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Strange one here, hoping to get some feedback to point me in the right direction.

If my #wrapper or any of the child divs do not have a background-color applied to them, ie7 changes the normal "pointer" cursor into a "text-select" cursor when mousing around the page (whether mousing over text or not).

I thought I had fixed the problem a while back, but when I remove the background-color from my #wrapper or any of the children divs, the problem reappears.

Just looking for some hints or what I should be checking.

#wrapper {
    overflow: hidden;
    margin: 0 auto;
    width: 960px; /* using 960.gs */
}

#children {
    display: inline;
    float: left;
    margin: 0 10px;
    width: 940px;
}

EDIT:

Seems to be because the divs "hasLayout", but I'm still not sure how to fix it. See this link.

EDIT 2:

I can't find any more info on this "ie7 bug." Anyone who has any ideas, or even if you're aware of this bug and can just let me know so I know I'm not crazy. I'm getting really frustrated with Microsoft again. Already cost me an extra few hours of work this week. Seems like it never ends.

EDIT 3:

Here's another link of someone having the same problem.

EDIT 4:

STACKOVERFLOW.com suffers from this bug! So does mashable.com. I guarantee MANY web devs have this bug on their site and they don't even know it.

Check it out for yourself... hover your cursor around the page of either site. Notice it turns to a text-select cursor when it shouldn't.

Seems like it would be easy to fix with the cursor property, but the problem would be triggering proper text-select-cursor behavior when required.

share|improve this question
    
Could you point to a live example? I'm not sure the problem is in those lines... –  Roberto Aloi Oct 25 '09 at 15:17
    
Yep, live example at the link I just posted. Download the file on the test page and open 'er up in ie7 to see it firsthand. –  Jeff Oct 25 '09 at 15:19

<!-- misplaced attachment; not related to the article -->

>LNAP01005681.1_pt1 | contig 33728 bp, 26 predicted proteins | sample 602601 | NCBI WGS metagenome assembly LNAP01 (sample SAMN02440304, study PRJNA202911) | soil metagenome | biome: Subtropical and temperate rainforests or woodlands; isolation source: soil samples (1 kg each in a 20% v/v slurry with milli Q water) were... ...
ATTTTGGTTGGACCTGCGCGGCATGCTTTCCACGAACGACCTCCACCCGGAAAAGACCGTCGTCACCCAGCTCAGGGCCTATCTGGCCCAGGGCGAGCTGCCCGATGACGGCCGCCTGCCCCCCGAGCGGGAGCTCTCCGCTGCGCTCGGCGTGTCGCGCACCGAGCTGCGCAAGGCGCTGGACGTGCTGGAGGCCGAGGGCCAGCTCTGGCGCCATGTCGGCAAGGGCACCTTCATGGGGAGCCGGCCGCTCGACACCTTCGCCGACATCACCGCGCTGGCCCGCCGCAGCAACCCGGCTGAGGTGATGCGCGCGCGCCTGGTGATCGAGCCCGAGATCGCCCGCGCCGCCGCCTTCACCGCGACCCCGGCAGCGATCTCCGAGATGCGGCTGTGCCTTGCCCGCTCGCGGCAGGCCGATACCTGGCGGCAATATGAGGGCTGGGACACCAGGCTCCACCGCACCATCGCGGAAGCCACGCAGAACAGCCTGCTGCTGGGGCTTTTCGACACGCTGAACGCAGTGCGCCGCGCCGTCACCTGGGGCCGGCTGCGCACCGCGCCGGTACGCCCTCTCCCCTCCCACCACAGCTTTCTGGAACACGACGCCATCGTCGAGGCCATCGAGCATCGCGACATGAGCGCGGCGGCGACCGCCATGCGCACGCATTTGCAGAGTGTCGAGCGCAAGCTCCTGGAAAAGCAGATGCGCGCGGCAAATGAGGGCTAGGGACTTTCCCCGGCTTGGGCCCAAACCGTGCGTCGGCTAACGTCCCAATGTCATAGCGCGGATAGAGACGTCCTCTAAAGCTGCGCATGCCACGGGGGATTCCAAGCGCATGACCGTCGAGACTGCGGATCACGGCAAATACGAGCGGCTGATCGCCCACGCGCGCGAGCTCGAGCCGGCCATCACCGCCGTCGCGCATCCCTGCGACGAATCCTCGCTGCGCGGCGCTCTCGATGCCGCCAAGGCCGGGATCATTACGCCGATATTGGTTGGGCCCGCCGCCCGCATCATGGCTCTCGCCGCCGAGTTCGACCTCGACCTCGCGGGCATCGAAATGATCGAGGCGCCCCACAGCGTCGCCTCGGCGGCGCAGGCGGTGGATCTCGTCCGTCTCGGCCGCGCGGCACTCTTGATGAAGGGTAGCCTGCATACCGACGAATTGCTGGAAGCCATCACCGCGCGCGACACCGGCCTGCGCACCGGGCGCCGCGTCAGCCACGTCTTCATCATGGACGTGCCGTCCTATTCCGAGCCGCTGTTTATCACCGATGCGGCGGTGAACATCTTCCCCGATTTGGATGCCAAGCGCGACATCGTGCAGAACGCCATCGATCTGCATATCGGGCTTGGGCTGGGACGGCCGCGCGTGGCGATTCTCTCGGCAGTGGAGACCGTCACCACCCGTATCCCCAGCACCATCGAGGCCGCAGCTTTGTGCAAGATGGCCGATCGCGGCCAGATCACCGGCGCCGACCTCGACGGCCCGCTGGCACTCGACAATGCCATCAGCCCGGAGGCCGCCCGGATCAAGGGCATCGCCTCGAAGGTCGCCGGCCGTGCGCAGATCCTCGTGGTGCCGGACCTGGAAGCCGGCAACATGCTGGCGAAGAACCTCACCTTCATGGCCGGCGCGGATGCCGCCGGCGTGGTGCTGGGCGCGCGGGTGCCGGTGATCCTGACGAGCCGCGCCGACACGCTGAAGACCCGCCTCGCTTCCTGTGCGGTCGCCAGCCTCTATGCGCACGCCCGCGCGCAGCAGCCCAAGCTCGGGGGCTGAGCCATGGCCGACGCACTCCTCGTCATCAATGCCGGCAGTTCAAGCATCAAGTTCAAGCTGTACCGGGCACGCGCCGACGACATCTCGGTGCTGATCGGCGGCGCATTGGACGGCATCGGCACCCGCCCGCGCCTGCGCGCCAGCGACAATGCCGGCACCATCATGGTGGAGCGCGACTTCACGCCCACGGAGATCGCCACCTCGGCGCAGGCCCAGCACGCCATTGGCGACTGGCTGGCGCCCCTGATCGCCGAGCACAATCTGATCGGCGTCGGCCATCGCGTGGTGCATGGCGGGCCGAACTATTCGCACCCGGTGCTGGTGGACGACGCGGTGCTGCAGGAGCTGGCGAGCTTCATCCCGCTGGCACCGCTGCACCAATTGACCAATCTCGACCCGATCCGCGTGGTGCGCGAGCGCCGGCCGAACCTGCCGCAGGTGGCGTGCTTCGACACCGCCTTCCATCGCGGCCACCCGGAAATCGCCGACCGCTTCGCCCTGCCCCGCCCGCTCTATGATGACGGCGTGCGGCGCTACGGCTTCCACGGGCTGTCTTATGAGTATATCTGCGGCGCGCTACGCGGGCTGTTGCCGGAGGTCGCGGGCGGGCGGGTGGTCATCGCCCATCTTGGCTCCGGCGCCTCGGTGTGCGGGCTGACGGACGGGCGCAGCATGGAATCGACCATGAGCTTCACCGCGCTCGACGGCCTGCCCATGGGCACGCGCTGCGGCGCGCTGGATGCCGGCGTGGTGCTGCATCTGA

You're not crazy. And I found other issues that hasLayout causes, but no solution yet. –  tahdhaze09 Oct 30 '09 at 20:35
    
I found this hope it helps: satzansatz.de/cssd/onhavinglayout.html –  tahdhaze09 Oct 30 '09 at 20:37
    
Try these, do the first one (I don't really like it because it uses a conditional comment): bytesizecss.com/blog/post/fix-haslayout-with-one-line-of-css csscreator.com/node/25082 brunildo.org/test/BackgroundBorderLayout.html –  tahdhaze09 Oct 30 '09 at 20:51

7 Answers 7

up vote 3 down vote accepted
+50

Is it too hacky to explicitly state what cursor should go where?

html {
    cursor: default;
}

h1, h2, h3, h4, h5, h6,
p, li, label, td, th {
    cursor: text;
}

a:link, a:visited, a:hover, a:active {
    cursor: pointer;
}

etc..

share|improve this answer
    
That still doesn't entirely fix it. The text cursor then appears on the entire block, including any padding and blank space on a partly filled last line, for example, instead of just the actual text. –  mercator Nov 4 '09 at 9:22
    
Agreed. Great idea, one I've already tried, but doesn't cut it for the reason cited by mercator. –  Jeff Nov 4 '09 at 14:10
    
Hmmm, need it that precise, do we? Oh dear.. please see my comment on the question requesting a bit more info on the reasoning. –  Zoe Nov 5 '09 at 2:29

I'm pretty sure I have encountered it before, but it's probably a bit too subtle to really notice during some superficial browser testing. But I've certainly also had issues fixed by setting a background color.